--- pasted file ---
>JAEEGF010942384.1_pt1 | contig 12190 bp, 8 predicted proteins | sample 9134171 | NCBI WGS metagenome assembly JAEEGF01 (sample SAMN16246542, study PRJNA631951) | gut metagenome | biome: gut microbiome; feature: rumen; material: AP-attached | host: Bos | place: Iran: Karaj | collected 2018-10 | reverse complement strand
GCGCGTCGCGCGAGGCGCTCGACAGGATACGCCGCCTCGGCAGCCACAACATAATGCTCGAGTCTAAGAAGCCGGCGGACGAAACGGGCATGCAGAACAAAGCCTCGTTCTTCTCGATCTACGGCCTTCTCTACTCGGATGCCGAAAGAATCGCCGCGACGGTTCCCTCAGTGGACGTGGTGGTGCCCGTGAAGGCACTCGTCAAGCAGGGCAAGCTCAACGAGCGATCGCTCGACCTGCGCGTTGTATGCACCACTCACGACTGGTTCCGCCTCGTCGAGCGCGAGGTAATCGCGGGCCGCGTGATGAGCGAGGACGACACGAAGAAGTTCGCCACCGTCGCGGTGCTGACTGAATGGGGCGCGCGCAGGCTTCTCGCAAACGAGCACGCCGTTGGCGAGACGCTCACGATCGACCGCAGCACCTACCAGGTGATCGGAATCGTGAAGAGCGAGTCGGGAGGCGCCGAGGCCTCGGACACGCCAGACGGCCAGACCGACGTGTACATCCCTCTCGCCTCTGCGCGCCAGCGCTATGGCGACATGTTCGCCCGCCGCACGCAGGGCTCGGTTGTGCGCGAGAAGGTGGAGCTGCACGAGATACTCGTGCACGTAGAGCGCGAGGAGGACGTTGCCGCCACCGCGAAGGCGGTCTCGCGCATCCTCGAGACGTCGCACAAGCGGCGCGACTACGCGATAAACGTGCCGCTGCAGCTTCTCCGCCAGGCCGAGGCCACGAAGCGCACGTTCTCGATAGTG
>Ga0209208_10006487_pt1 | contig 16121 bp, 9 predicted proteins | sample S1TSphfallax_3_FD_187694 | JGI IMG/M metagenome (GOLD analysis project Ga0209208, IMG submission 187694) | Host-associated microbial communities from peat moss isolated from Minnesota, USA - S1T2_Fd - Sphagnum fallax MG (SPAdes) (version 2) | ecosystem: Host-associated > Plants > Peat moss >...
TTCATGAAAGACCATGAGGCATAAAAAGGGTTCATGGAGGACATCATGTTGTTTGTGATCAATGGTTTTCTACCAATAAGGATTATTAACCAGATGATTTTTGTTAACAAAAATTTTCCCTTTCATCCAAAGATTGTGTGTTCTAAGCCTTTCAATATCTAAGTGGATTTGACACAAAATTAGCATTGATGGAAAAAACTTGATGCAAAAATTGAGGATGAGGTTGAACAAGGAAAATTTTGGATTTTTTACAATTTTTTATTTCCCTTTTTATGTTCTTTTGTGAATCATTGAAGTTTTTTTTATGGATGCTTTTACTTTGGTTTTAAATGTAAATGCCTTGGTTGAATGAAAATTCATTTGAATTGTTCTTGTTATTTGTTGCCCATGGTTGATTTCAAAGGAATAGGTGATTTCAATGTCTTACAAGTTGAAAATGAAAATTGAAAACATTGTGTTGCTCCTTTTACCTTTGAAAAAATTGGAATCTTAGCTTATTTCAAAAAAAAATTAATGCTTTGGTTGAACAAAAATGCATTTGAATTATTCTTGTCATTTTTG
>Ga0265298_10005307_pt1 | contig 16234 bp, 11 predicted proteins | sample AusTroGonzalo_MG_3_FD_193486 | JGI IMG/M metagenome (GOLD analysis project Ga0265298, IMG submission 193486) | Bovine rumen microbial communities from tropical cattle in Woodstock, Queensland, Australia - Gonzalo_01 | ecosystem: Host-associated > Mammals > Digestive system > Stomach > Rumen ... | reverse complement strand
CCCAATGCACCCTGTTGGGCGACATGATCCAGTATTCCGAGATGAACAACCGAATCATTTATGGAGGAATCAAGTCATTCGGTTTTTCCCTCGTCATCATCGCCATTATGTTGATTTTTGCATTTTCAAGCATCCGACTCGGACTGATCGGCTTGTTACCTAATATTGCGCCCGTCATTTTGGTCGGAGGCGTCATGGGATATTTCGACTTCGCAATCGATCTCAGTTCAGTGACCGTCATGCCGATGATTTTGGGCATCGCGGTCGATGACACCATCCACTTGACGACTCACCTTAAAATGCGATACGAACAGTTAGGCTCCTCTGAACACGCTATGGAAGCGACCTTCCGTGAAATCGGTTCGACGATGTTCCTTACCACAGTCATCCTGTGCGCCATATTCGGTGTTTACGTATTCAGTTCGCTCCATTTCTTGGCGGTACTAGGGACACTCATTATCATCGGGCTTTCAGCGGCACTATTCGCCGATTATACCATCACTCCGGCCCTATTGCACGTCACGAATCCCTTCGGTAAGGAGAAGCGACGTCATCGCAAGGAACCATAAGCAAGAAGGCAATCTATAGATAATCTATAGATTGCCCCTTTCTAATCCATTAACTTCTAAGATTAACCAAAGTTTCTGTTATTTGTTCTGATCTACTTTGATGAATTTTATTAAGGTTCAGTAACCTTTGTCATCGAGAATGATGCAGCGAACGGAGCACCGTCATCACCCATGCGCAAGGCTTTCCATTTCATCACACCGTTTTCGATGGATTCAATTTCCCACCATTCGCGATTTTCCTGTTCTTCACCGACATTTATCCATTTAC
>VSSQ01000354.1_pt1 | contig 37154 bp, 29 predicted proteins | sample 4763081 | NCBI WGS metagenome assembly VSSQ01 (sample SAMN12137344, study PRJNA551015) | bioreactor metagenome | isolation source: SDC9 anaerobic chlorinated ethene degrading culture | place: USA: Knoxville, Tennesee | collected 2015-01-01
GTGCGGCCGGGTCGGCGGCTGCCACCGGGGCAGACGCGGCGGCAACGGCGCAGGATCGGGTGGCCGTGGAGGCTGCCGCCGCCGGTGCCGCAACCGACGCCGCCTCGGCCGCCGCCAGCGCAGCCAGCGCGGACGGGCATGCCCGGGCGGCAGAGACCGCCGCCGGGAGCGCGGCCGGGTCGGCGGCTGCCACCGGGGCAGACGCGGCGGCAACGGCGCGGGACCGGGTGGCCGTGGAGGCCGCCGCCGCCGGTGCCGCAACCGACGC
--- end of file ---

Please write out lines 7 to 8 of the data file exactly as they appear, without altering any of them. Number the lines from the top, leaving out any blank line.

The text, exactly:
>VSSQ01000354.1_pt1 | contig 37154 bp, 29 predicted proteins | sample 4763081 | NCBI WGS metagenome assembly VSSQ01 (sample SAMN12137344, study PRJNA551015) | bioreactor metagenome | isolation source: SDC9 anaerobic chlorinated ethene degrading culture | place: USA: Knoxville, Tennesee | collected 2015-01-01
GTGCGGCCGGGTCGGCGGCTGCCACCGGGGCAGACGCGGCGGCAACGGCGCAGGATCGGGTGGCCGTGGAGGCTGCCGCCGCCGGTGCCGCAACCGACGCCGCCTCGGCCGCCGCCAGCGCAGCCAGCGCGGACGGGCATGCCCGGGCGGCAGAGACCGCCGCCGGGAGCGCGGCCGGGTCGGCGGCTGCCACCGGGGCAGACGCGGCGGCAACGGCGCGGGACCGGGTGGCCGTGGAGGCCGCCGCCGCCGGTGCCGCAACCGACGC